I had been hand basting, and had taught it to hundreds of students for almost 20 years when I read in a new book about machine quilting that you must never, ever hand baste for machine quilting. Huh!! What is more natural than using a needle and thread. The thought of opening and closing 500 safety pins is just not appealing. The first thing I do is tape my backing to my banquet tables. I am lucky to have the older, really sturdy tables that don’t dip in the middle like the new white lightweight ones do. Note: I did the basting on my hands and knees on a cement floor for many, many years before getting the tables.
Next I smooth the batting out on the backing.
Now the top is smoothed out and checked many times with rulers to be sure corners are not distorted and edges are straight. Note that the backing and batting are always larger than the quilt top by at least 1″. That is insurance in case the top grows a little in basting or quilting.
Most people who don’t like hand basting have simply used too short of a needle. These needles are 2.25″ long. The size 7 is sturdy but not too fat. I tried size 9 but snapped them in half all the time. I also use a lightweight thread, 60 weight, 2 ply so it will break when pulling it out (and it won’t break a quilting stitch). Your basting thread should always be weaker than your quilting thread. Some people use a grapefruit spoon with the little teeth to slide the needle onto as it comes out of the fabric (and to raise it up). With these long needles there is plenty of needle to get hold of to pull the stitch through the layers.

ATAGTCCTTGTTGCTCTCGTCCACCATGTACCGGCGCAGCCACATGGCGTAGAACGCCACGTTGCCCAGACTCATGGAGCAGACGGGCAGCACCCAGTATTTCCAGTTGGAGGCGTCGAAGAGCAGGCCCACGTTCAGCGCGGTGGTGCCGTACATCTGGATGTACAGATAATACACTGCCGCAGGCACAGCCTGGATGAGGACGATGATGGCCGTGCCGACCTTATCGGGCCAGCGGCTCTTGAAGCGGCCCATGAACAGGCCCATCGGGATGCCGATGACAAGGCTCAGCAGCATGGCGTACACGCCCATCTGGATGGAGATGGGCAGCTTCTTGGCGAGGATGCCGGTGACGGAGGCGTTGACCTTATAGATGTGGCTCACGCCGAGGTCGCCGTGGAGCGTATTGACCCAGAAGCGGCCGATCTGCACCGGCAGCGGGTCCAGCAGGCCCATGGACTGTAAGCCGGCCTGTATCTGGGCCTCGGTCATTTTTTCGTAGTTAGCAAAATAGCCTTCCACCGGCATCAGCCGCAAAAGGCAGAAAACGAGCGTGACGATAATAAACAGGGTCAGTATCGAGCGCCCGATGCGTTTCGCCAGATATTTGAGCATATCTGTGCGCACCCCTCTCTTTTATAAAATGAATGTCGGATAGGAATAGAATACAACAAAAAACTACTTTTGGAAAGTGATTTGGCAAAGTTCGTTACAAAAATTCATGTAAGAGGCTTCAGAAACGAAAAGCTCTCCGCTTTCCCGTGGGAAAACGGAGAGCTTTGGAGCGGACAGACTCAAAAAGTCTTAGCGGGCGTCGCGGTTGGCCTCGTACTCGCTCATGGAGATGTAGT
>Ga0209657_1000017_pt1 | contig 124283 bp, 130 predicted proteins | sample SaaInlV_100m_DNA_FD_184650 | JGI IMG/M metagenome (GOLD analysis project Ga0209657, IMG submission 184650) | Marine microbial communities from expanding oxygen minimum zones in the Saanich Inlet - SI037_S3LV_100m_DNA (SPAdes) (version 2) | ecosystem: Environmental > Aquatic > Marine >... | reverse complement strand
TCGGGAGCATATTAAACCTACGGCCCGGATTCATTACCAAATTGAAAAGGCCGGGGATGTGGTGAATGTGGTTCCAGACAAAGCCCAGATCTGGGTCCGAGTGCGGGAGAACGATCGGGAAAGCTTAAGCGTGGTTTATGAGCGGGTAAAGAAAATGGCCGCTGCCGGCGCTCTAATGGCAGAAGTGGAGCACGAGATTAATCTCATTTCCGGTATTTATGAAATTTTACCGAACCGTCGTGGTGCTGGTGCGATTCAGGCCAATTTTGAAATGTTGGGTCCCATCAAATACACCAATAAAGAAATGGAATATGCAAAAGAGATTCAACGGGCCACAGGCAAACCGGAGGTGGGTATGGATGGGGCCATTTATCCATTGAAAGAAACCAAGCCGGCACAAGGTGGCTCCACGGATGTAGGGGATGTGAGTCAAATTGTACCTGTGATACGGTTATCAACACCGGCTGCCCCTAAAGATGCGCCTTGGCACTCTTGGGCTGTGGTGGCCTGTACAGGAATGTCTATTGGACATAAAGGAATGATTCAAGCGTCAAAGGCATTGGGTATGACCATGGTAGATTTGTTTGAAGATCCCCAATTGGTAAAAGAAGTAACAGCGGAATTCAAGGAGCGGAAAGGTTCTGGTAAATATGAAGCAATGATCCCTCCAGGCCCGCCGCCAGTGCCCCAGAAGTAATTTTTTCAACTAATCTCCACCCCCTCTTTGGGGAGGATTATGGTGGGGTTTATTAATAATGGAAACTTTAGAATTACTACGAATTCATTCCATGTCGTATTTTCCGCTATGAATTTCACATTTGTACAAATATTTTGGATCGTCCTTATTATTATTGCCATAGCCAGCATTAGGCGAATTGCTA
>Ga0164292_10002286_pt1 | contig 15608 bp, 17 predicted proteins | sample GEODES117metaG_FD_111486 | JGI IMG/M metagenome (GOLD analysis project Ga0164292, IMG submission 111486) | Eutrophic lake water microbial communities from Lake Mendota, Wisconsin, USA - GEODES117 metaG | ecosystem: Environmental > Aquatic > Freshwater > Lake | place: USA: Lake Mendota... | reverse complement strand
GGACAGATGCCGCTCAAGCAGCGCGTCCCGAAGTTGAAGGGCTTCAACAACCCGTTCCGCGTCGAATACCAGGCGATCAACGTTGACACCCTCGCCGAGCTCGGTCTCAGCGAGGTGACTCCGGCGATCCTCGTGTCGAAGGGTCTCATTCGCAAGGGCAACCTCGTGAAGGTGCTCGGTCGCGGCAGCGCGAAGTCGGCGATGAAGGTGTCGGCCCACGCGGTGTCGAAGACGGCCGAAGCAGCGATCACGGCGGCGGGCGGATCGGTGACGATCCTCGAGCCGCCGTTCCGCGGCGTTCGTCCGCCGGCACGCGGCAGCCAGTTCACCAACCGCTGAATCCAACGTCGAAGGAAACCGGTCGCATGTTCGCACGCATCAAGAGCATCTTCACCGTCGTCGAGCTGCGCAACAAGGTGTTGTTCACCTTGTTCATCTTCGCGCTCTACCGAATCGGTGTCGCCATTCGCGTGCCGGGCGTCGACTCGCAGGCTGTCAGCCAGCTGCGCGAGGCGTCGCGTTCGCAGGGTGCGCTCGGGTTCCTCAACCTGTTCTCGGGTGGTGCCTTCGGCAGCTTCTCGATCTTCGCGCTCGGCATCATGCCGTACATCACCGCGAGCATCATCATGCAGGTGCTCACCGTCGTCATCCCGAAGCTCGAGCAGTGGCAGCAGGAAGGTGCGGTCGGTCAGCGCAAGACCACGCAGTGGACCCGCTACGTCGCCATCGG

You will have to click on this photo to enlarge it see the stitching. I use a padding stitch instead of a running stitch. The running stitch allows the fabric to move back and forth on the stitch whereas the padding stitch holds it very securely. Each stitch is taken parallel to the last creating a diagonal thread on the surface. If you take your stitch diagonally the surface thread will be straight.
I have some people asking if my stitching doesn’t puncture the basting thread and my answer is that I would rather stitch through a thread than a safety pin.
I have to admit that a free motion quilting foot gets caught on the threads, but wait…..you stop and take out your safety pins in the area you will free motion, so do the same thing with the thread.
You can see the basting lines better in this photo from last year.
My basting rows are approximately 6-7″ apart, about the length from my thumb to little finger, so that is my measuring stick. If the pattern is 6″ blocks, then it is along the edge of every block, so sometimes I am able to just use the quilt pattern to gauge the distance. I never baste over the top of a seam where 2 blocks join, always to one side of it when I do a row of basting.
You always baste from the center out so find the center of the quilt and do one row to the top, one to the bottom, and one to each side. These are your center lines which all other basting will start from. When I am finished I have rows going both directions all over the quilt, in other words it looks like squares, or a plaid. Your basting rows are your guide when quilting to see whether the top is moving. If, as you approach a basting row, the top starts humping up, you know you have to ease it in before you reach the basting row.
This post probably didn’t interest about 75% of you, those who send out all of your quilts to be quilted by others, and those who use a longarm, since you don’t have to baste for that. I do a lot of ditch quilting, which I love to do, and I do it on my regular machines. See this post for all of my machines that I quilt with.